Is Gender Identity Protected by HIPAA?

The rights of transgender individuals have taken their own spotlight in national news as the federal government moves to enhance protection based on gender identity and certain states move to protect their status quo. Much of the debate revolves around locker-room, restroom, and sports team issues. But few people are talking about the health care implications for the transgender population. One interesting issue, for example, is how HIPAA applies to transgender issues. More specifically, is the fact that a person identifies as transgender considered Protected Health Information (PHI) under HIPAA as defined by the Privacy Rule?

Answering the question of what type of information is protected under HIPAA is a three step process because the law offers three definitions that must be applied to determine whether a particular piece of information is Protected Health Information. First, HIPAA defines "health information" as any information whether oral or recorded in any form or medium that:

 (A) is created or received by a health care provider, health plan, public health authority, employer, life insurer, school or university, or health care clearinghouse; and

(B) relates to the past, present, or future physical or mental health or condition of any individual, the provision of health care to an individual, or the past, present, or future payment for the provision of health care to an individual.

The second step in defining PHI is determining whether the health information is "individually identifiable." Individually identifiable health information is health information that "identifies the individual" or "with respect to which there is a reasonable basis to believe the information can be used to identify the individual.” Note here that the information need not include the individual's name to meet the definition of "individually identifiable." Any information that can be used to identify the individual is sufficient to meet this requirement.

Finally, HIPAA defines "Protected Health Information" as individually identifiable health information that is:

(i)    Transmitted by electronic media;

(ii)   Maintained in electronic media; or

(iii)  Transmitted or maintained in any other form or medium.

Although transgenderism is a gender identity issue rather than a medical issue, there are usually medical treatments and considerations that are incidental to such identity. For example, transgender individuals may be receiving hormone replacement therapy, psychological therapy, undergoing gender reassignment surgery, or may be at risk for certain medical conditions based on the person's biological sex regardless of gender identity. Under such circumstances, is a person's overall gender identity protected by HIPAA?

The first step in the analysis is to determine whether gender identity is information created or received by a health care provider. In most instances, a health care provider will receive information from the patient regarding his or her gender identity, especially where the services sought by the patient are related to gender identity. The second part of the test is to determine whether the information received "relates to the past, present, or future physical or mental health or condition of any individual, the provision of health care to an individual, or the past, present, or future payment for the provision of health care to an individual." With respect to the second test, one can easily imagine that prior psychological counseling, current hormone therapy, or contemplation of future gender reassignment surgery could all relate to a person's underlying gender identity. Thus, based on a plain reading of the statute, transgenderism could fit this definition.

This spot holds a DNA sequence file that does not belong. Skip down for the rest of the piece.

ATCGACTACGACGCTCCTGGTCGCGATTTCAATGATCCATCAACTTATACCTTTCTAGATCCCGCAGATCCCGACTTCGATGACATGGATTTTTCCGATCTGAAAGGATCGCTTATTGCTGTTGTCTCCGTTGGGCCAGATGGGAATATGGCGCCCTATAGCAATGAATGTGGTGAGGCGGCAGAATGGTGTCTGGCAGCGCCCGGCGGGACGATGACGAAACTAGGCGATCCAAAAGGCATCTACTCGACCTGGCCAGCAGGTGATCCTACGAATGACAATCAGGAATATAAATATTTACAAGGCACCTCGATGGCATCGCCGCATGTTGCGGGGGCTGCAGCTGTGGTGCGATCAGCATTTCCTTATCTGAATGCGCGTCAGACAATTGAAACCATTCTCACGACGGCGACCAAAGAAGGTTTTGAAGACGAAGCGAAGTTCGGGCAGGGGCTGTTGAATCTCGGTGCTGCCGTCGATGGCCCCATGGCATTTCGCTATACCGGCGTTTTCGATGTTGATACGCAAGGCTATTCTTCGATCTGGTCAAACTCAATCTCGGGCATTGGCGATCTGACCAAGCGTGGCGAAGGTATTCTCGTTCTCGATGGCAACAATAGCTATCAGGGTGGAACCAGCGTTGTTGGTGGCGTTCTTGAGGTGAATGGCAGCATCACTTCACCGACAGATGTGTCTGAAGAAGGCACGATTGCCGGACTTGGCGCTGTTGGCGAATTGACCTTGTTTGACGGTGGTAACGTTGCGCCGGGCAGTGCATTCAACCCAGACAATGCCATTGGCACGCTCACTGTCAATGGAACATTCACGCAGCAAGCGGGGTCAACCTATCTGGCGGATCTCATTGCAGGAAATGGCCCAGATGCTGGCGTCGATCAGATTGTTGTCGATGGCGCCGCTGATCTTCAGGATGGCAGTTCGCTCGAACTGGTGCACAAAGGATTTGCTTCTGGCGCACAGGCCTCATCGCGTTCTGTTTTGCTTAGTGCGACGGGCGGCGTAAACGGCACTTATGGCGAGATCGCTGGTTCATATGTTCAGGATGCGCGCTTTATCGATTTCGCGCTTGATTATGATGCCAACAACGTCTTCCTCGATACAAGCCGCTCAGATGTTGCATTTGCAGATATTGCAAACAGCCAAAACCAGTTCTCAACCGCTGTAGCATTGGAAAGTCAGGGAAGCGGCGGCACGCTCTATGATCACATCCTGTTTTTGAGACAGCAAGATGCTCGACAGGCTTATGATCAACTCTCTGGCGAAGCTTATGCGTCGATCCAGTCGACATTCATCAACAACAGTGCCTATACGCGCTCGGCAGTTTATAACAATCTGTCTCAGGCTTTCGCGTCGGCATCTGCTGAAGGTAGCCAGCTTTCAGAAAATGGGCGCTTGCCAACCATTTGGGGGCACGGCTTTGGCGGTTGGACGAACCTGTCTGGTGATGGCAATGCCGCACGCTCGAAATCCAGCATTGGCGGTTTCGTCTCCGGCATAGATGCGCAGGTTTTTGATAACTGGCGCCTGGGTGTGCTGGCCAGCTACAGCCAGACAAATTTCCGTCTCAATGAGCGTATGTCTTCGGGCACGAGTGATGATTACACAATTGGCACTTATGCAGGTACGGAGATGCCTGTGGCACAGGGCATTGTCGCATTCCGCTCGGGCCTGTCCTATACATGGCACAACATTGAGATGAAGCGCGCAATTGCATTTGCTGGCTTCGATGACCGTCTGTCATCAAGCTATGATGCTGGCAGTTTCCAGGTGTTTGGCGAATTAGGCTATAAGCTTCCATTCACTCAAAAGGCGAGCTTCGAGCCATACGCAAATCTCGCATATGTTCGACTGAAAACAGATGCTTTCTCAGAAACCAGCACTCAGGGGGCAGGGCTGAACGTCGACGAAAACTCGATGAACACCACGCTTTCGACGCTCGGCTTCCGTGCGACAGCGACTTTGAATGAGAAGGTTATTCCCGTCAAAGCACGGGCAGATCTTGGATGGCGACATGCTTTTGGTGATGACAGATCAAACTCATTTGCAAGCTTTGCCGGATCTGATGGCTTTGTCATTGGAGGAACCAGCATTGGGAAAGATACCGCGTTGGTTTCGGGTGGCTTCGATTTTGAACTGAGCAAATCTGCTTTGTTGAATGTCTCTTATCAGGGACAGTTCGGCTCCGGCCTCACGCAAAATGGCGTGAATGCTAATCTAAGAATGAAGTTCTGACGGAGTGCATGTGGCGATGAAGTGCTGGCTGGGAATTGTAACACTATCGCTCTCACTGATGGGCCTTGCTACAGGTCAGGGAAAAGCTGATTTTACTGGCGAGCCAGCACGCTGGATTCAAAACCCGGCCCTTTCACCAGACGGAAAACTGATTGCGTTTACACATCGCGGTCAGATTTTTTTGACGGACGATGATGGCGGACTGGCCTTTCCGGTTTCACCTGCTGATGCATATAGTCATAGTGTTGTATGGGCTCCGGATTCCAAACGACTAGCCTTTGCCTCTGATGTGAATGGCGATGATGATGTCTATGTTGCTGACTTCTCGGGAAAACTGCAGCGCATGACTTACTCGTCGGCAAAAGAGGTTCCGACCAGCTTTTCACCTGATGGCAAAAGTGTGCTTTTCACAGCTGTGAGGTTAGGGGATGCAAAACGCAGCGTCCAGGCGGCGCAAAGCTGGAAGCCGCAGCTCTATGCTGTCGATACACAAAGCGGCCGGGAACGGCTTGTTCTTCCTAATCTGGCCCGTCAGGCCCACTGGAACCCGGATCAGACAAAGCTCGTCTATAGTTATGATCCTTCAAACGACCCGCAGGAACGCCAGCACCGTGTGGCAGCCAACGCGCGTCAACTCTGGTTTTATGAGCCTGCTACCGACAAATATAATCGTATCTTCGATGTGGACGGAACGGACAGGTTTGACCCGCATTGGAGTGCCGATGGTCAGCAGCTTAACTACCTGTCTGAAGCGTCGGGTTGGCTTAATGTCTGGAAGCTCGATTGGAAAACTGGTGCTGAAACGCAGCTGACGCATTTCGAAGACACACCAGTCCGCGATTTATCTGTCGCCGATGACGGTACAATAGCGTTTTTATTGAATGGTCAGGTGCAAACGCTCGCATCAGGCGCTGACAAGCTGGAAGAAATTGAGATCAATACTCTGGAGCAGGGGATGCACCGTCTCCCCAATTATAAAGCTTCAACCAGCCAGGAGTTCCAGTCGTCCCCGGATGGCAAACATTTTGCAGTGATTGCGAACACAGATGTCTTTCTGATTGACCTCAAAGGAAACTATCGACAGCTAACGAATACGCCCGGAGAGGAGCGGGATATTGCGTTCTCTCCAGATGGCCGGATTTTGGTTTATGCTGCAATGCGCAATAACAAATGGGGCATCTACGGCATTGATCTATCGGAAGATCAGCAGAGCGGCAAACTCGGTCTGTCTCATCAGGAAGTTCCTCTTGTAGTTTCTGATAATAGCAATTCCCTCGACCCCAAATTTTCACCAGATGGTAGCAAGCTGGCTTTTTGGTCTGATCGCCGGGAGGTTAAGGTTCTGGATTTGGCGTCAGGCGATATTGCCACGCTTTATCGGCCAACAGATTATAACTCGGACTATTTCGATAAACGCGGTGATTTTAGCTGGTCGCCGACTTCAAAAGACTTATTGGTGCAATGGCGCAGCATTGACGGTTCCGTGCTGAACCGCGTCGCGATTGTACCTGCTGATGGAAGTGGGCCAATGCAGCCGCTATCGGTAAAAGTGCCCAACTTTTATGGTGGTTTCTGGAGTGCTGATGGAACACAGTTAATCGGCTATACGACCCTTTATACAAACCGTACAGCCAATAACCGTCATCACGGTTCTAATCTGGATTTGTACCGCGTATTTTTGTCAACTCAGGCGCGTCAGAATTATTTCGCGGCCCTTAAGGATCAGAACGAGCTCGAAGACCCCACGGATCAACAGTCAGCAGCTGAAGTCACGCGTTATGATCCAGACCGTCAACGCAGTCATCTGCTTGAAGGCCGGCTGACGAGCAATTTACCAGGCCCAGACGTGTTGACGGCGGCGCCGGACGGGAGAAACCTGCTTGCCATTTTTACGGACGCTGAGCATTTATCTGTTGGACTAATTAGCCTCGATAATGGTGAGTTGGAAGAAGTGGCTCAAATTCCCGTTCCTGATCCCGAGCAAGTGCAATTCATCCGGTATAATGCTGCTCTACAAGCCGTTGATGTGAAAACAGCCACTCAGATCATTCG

The next part of the analysis - individually identifiable information - would be fact specific based on the particular information disclosed.

Finally, the Privacy Rule requires that the information at issue be transmitted or maintained in an electronic or other form. In other words, this category encompasses all information found in the patient's medical records including, but not limited to, demographic information contained on a face sheet. Although somewhat dependent on the situation, the fact that a person is transgender would likely be disclosed and possibly maintained in some form during a provider encounter. Based on the application of the definitions set forth in the Privacy Rule, therefore, the gender identity of a transgender individual could be construed as protected under HIPAA.


Why does it matter? The purpose of this analysis is not to couch transgenderism into a medical condition or to scare providers out of discussing the issue with their patients; rather, the analysis is made to caution providers against being cavalier with such information at the expense of the patient. Remember, there is no "public knowledge" exception to the Privacy Rule. A patient who openly discusses his gender identity to friends or even in a public forum such a social media page is still entitled to protection under HIPAA. If a provider innocently discusses the patient's gender identity to a third party, even where the patient's gender identity has already been publicly disclosed, such disclosure by the provider could violate HIPAA. Providers should obtain consent from transgender patients before disclosing their gender identity and use the same element of caution used when discussing other forms of PHI.